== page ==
The ship was detained in the Australian Port of Portland on 22 November, as it was recorded rolling heavily from side to side, shortly after she departed from the Port with a load of 4,327 cows.
Previously, the vessel, which was originally designed to carry cargo before being converted for live export purposes, was carrying 4,327 cows that were not injured, but concerns were raised about its seaworthiness.
Yet, on December 10, the 'Jawan' was to depart from Portland, voyaging from Australia to Pakistan, after the vessel’s classification society provided their assessment of the ship’s stability.
When the vessel was moved from the berth it showed no signs of stability and the master of the vessel demanded its return to the berth. The AMSA Marine Surveyor attended the vessel when it was secured to inspect the situation.
According to SOLAS regulations, all vessels visiting Australia ought to have stability information and should calculate the vessel's stability on every journey. In the case where the master of the ship fails to ensure the vessel's stability or the approved information the master applies is untrustworthy, there is risk. It is fundamental both for ship owners and masters to have stability information they can count on.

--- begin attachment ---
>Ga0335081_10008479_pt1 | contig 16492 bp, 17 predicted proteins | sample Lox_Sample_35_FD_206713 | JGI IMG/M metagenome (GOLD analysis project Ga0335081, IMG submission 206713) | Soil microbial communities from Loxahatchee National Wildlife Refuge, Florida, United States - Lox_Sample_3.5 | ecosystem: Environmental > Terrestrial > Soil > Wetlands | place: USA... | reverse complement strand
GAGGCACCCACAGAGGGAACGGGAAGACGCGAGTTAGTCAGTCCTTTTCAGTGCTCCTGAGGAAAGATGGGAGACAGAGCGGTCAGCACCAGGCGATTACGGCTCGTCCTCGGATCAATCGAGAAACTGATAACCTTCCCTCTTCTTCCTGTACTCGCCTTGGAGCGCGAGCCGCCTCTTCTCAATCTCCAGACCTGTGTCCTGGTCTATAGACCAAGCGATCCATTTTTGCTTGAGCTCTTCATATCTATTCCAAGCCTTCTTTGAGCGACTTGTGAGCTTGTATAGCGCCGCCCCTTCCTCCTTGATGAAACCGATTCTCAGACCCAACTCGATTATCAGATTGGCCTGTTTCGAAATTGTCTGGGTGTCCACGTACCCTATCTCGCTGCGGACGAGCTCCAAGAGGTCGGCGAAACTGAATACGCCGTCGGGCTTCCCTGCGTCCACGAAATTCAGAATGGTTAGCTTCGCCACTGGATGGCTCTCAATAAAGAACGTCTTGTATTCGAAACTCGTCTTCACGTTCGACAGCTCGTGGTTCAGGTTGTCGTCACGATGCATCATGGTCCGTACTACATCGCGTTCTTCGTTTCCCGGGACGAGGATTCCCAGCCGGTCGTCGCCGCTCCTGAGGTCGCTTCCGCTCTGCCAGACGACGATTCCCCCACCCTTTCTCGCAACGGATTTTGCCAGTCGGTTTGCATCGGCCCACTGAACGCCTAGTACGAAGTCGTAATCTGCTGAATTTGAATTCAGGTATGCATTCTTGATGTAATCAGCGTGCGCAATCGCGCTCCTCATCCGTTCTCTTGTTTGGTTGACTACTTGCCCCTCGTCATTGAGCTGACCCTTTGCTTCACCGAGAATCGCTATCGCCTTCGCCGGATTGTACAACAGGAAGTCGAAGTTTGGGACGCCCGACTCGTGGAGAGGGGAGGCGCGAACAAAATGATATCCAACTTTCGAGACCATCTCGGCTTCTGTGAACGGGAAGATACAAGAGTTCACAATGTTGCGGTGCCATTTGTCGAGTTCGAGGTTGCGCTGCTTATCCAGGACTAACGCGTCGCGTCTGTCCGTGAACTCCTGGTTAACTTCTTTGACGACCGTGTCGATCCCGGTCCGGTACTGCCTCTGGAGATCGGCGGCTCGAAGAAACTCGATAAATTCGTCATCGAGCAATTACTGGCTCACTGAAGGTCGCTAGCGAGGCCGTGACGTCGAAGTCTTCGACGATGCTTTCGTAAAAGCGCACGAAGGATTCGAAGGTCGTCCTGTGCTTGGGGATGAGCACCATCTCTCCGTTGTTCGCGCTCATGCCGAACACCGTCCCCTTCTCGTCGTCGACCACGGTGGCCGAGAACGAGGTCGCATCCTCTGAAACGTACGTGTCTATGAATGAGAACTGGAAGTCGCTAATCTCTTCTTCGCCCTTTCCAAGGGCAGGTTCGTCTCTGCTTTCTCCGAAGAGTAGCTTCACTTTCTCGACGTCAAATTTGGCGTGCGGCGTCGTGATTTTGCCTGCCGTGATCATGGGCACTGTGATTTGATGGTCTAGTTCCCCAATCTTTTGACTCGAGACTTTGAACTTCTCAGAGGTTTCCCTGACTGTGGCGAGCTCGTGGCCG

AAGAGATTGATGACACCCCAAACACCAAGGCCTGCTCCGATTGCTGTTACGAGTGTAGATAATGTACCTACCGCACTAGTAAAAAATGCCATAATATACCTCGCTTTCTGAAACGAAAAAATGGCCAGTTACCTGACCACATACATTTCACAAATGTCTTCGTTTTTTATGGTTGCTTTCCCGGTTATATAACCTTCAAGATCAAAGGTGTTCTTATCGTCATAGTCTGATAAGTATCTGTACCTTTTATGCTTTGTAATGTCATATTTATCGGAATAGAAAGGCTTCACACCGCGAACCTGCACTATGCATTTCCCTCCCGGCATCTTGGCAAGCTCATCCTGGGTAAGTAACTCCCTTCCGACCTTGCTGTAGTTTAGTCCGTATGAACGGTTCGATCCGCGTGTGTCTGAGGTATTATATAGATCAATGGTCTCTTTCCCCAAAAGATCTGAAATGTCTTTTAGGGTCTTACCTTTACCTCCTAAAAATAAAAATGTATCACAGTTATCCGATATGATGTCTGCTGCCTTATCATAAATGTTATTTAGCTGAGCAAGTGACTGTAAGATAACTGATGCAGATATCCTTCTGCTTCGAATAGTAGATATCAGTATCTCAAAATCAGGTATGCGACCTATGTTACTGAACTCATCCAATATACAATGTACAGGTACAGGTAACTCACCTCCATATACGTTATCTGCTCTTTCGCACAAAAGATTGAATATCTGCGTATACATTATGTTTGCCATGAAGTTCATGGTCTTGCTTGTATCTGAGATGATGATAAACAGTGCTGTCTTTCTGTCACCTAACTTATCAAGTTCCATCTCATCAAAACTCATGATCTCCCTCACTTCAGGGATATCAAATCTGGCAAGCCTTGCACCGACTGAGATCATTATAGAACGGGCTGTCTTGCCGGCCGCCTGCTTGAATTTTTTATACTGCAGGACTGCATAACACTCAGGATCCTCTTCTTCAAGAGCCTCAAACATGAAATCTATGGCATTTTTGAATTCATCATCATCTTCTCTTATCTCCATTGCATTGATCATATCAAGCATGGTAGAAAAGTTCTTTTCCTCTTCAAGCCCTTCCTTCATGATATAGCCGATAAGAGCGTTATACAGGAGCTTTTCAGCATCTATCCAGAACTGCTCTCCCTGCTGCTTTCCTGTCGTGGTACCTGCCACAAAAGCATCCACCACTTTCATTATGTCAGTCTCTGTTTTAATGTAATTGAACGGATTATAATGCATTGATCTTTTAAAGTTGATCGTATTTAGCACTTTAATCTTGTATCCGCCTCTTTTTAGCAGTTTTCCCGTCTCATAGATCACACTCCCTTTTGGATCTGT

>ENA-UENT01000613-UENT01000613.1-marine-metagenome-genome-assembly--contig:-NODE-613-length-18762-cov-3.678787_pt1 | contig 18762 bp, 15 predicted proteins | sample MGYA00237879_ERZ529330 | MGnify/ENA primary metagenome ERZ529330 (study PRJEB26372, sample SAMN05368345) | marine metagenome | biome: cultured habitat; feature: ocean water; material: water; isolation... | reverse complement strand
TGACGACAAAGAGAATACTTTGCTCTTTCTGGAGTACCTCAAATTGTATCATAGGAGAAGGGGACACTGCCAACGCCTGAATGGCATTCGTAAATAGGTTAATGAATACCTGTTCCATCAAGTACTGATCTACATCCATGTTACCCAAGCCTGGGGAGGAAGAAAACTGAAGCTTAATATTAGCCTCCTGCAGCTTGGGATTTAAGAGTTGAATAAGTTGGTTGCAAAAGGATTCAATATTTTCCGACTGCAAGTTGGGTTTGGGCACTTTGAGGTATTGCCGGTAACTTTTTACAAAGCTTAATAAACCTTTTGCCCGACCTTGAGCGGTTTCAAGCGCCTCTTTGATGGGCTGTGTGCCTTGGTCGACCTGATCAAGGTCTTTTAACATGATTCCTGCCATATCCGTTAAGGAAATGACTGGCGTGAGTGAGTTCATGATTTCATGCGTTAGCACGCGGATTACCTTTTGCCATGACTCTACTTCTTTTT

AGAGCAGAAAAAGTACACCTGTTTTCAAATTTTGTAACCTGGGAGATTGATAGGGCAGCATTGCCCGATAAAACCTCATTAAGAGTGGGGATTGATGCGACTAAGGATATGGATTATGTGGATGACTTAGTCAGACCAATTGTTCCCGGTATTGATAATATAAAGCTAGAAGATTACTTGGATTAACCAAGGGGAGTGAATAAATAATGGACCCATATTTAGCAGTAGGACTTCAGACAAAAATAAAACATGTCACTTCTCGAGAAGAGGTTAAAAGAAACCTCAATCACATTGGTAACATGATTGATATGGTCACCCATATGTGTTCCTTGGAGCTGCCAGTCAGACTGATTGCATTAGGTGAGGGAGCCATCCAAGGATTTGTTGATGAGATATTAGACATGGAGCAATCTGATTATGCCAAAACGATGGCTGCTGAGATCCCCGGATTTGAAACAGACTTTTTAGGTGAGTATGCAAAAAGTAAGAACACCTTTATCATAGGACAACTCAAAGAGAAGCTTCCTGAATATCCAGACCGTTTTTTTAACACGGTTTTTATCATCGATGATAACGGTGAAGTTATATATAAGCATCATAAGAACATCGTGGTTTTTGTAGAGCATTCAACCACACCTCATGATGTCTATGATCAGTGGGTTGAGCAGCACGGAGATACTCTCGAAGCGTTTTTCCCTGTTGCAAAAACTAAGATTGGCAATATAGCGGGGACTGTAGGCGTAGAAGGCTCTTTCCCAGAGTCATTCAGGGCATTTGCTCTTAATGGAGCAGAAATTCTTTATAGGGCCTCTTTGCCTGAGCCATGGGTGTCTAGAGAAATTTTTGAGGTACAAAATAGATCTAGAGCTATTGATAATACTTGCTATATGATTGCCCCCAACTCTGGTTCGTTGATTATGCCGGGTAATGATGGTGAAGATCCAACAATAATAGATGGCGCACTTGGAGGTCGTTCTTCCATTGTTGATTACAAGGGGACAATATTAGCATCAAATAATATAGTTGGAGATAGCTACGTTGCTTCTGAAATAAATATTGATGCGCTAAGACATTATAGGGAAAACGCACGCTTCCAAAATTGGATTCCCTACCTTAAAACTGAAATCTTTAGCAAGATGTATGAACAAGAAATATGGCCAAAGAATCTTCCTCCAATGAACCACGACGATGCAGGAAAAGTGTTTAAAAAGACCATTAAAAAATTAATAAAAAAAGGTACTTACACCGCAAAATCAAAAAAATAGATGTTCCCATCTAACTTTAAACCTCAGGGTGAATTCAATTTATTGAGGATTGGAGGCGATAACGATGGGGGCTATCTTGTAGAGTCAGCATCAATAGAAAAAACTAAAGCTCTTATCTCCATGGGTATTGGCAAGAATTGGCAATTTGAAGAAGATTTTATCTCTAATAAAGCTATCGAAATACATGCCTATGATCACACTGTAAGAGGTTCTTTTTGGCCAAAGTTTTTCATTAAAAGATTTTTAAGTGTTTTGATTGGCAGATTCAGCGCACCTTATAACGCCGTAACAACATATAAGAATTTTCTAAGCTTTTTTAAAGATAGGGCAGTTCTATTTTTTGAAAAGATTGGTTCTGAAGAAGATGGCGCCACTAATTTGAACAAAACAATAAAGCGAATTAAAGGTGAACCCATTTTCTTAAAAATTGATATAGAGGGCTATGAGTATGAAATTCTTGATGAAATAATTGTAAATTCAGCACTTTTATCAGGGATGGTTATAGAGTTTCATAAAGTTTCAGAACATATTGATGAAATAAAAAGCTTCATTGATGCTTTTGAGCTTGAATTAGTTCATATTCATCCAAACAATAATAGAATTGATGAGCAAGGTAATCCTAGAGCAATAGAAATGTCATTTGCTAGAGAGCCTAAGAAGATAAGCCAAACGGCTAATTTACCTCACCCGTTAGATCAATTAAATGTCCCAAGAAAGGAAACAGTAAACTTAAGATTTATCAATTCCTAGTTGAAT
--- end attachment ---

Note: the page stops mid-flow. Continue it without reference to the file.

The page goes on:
Moreover, masters, operators and exporters, who are having their obligations pointed out, under Australian regulations and international conventions and loading of livestock, will be prohibited if these requirements are not met.
AMSA’s Chief Executive Officer, Mick Kinley, said that revoking the ACCL was considered the only option given the circumstances. AMSA expects the vessel to be subjected to a detailed inspection by the operator and classification society. This may include an ‘inclining experiment’ to fully determine the vessel’s condition and why the current data cannot be relied upon.
Finally, AMSA will also be working with the vessel’s operator, flag state and classification society to determine how the problems with the vessel’s stability data have originated.